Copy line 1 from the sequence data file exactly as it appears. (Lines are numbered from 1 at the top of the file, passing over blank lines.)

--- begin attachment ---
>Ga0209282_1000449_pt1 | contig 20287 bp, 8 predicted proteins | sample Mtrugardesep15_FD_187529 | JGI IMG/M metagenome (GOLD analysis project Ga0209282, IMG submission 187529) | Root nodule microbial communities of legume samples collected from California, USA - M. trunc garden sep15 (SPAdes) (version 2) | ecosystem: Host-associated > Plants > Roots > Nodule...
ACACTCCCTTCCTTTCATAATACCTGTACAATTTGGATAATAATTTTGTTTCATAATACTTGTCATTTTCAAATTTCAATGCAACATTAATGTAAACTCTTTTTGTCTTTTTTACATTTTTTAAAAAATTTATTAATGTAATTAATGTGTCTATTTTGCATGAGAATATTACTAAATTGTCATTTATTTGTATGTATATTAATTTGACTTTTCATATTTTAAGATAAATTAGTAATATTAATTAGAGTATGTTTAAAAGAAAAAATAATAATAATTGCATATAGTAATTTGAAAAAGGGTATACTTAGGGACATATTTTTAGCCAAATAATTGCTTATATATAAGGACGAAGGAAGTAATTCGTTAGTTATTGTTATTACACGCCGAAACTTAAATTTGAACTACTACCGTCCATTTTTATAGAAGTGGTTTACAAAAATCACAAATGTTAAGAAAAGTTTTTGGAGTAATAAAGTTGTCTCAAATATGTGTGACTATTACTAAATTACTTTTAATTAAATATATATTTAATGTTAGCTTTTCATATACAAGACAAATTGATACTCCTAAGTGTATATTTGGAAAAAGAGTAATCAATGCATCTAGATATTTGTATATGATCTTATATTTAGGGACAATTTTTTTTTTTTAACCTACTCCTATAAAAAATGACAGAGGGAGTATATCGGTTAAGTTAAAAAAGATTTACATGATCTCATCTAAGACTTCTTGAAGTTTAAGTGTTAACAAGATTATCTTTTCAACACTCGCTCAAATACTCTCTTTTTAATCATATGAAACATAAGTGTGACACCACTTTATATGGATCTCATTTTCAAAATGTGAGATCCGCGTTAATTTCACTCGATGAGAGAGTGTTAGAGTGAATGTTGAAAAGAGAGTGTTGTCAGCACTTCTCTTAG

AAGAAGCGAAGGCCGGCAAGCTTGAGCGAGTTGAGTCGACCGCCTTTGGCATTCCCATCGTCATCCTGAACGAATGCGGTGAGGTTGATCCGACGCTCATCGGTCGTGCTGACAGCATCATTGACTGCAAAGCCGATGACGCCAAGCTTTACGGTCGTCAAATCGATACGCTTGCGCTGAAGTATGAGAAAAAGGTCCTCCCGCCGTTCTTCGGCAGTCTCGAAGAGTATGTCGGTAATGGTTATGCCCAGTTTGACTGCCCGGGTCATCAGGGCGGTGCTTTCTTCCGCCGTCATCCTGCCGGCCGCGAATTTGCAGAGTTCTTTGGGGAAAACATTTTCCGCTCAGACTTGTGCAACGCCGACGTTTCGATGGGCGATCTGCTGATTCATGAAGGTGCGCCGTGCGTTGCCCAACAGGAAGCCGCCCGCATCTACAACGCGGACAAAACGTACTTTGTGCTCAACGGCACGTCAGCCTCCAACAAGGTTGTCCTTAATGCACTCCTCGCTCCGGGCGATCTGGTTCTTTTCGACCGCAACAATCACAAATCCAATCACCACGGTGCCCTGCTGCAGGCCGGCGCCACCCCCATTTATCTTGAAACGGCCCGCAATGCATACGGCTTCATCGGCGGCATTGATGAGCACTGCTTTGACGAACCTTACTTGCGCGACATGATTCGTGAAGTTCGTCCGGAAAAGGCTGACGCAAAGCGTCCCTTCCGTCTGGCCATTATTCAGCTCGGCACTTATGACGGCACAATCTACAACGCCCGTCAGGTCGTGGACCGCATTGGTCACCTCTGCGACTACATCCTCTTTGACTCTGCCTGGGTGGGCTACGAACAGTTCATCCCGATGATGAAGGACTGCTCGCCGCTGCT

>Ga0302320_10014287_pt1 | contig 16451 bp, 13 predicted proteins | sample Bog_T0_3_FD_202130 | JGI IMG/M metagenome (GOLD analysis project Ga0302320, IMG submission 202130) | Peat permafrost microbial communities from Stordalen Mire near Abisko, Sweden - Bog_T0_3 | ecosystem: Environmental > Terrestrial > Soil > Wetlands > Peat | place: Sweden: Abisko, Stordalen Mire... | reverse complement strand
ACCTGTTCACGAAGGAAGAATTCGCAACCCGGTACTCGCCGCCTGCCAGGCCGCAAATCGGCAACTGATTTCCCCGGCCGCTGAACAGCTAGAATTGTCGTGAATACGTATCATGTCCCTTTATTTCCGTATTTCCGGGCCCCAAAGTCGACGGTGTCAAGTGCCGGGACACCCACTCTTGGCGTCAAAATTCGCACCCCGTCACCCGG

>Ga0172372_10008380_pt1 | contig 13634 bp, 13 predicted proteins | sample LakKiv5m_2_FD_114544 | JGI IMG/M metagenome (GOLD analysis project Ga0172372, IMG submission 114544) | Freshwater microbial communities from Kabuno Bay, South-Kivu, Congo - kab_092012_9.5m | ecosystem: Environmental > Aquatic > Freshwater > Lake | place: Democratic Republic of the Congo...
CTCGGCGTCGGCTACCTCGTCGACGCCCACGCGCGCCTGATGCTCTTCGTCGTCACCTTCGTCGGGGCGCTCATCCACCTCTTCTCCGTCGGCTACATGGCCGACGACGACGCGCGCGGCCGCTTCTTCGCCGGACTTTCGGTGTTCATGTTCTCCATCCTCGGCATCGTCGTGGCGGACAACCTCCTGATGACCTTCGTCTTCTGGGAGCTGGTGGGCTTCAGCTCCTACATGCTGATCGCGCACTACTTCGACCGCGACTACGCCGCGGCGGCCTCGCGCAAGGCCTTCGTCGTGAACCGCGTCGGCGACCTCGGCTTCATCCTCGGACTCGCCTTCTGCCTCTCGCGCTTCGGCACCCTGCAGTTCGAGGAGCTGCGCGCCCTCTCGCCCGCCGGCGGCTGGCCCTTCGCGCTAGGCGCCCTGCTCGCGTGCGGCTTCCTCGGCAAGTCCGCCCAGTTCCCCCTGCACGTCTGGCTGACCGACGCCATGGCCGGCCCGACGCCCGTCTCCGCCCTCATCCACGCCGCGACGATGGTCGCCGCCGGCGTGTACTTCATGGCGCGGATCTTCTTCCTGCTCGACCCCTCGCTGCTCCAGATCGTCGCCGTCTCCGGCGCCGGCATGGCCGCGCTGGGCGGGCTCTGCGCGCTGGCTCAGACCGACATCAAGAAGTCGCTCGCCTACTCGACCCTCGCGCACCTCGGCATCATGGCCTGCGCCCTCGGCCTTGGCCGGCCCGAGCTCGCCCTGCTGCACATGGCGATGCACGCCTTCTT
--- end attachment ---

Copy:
>Ga0209282_1000449_pt1 | contig 20287 bp, 8 predicted proteins | sample Mtrugardesep15_FD_187529 | JGI IMG/M metagenome (GOLD analysis project Ga0209282, IMG submission 187529) | Root nodule microbial communities of legume samples collected from California, USA - M. trunc garden sep15 (SPAdes) (version 2) | ecosystem: Host-associated > Plants > Roots > Nodule...